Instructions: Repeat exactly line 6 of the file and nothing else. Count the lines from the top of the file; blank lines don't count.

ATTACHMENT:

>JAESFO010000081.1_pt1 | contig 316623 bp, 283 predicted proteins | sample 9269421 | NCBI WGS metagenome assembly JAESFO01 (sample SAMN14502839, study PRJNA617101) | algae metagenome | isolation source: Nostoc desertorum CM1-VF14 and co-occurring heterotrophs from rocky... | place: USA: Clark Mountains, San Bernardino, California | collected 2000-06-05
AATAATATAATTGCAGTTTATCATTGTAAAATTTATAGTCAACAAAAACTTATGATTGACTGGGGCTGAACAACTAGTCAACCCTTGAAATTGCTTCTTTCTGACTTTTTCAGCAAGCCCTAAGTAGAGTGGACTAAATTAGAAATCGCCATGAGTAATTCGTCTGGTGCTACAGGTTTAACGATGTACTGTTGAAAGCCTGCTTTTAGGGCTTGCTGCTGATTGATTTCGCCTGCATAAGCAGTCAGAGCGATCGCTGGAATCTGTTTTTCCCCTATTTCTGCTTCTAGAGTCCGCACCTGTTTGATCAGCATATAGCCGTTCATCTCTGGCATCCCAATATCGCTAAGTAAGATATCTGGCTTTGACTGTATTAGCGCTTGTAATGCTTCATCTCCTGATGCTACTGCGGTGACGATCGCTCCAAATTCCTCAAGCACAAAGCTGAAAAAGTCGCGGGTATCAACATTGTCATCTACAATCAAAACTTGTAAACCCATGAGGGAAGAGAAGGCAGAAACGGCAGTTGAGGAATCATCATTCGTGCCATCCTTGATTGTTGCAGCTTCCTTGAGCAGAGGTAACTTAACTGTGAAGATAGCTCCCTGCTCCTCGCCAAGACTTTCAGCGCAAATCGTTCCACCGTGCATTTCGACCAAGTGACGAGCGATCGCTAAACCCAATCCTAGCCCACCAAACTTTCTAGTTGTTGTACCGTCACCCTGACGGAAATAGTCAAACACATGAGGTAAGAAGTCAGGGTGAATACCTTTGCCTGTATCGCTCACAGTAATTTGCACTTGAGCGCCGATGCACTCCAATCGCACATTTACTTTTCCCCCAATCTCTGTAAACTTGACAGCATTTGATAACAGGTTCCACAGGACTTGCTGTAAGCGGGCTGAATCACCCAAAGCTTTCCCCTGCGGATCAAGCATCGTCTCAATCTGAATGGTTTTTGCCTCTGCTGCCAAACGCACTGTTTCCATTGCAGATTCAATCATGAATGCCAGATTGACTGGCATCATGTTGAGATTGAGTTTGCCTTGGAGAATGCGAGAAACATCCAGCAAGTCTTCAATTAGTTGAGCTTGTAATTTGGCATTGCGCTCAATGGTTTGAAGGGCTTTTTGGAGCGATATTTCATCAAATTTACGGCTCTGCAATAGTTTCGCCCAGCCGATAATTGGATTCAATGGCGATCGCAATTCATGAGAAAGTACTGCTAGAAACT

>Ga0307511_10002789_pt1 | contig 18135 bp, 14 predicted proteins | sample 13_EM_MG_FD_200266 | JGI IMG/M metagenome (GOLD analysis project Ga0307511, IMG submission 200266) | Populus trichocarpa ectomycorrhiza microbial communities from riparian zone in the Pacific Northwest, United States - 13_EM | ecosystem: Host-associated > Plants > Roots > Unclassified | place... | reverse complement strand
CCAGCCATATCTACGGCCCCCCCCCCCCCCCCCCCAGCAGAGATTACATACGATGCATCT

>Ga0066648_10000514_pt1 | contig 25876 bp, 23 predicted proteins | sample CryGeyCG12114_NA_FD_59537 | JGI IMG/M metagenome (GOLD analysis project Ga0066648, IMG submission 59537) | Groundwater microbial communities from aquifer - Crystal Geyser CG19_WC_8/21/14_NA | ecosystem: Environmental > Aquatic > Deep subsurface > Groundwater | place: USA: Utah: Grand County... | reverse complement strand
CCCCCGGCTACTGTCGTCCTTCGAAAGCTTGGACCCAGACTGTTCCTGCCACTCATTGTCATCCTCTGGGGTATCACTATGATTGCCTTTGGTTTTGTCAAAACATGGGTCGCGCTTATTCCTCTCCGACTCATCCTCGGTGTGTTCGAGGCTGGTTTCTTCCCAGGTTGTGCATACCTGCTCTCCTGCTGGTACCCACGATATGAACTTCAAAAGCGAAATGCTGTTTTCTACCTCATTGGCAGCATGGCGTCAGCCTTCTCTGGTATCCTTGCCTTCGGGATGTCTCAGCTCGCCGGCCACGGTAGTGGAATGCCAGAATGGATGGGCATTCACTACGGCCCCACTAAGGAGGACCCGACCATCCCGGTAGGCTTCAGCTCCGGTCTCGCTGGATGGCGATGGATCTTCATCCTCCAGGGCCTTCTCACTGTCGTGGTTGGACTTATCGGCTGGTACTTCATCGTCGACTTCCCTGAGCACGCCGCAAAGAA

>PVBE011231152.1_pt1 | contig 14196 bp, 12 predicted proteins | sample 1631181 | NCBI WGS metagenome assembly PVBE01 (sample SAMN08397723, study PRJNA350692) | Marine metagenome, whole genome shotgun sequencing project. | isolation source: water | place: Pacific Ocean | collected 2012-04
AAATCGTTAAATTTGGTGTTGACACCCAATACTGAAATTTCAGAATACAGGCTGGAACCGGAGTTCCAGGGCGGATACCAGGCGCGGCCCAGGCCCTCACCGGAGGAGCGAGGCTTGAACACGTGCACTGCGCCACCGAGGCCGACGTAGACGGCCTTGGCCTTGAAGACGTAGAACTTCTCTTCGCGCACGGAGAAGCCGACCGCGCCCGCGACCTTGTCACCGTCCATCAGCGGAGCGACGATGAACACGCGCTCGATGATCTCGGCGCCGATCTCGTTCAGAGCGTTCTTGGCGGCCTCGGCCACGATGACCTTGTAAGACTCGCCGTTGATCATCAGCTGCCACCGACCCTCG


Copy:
CCCCCGGCTACTGTCGTCCTTCGAAAGCTTGGACCCAGACTGTTCCTGCCACTCATTGTCATCCTCTGGGGTATCACTATGATTGCCTTTGGTTTTGTCAAAACATGGGTCGCGCTTATTCCTCTCCGACTCATCCTCGGTGTGTTCGAGGCTGGTTTCTTCCCAGGTTGTGCATACCTGCTCTCCTGCTGGTACCCACGATATGAACTTCAAAAGCGAAATGCTGTTTTCTACCTCATTGGCAGCATGGCGTCAGCCTTCTCTGGTATCCTTGCCTTCGGGATGTCTCAGCTCGCCGGCCACGGTAGTGGAATGCCAGAATGGATGGGCATTCACTACGGCCCCACTAAGGAGGACCCGACCATCCCGGTAGGCTTCAGCTCCGGTCTCGCTGGATGGCGATGGATCTTCATCCTCCAGGGCCTTCTCACTGTCGTGGTTGGACTTATCGGCTGGTACTTCATCGTCGACTTCCCTGAGCACGCCGCAAAGAA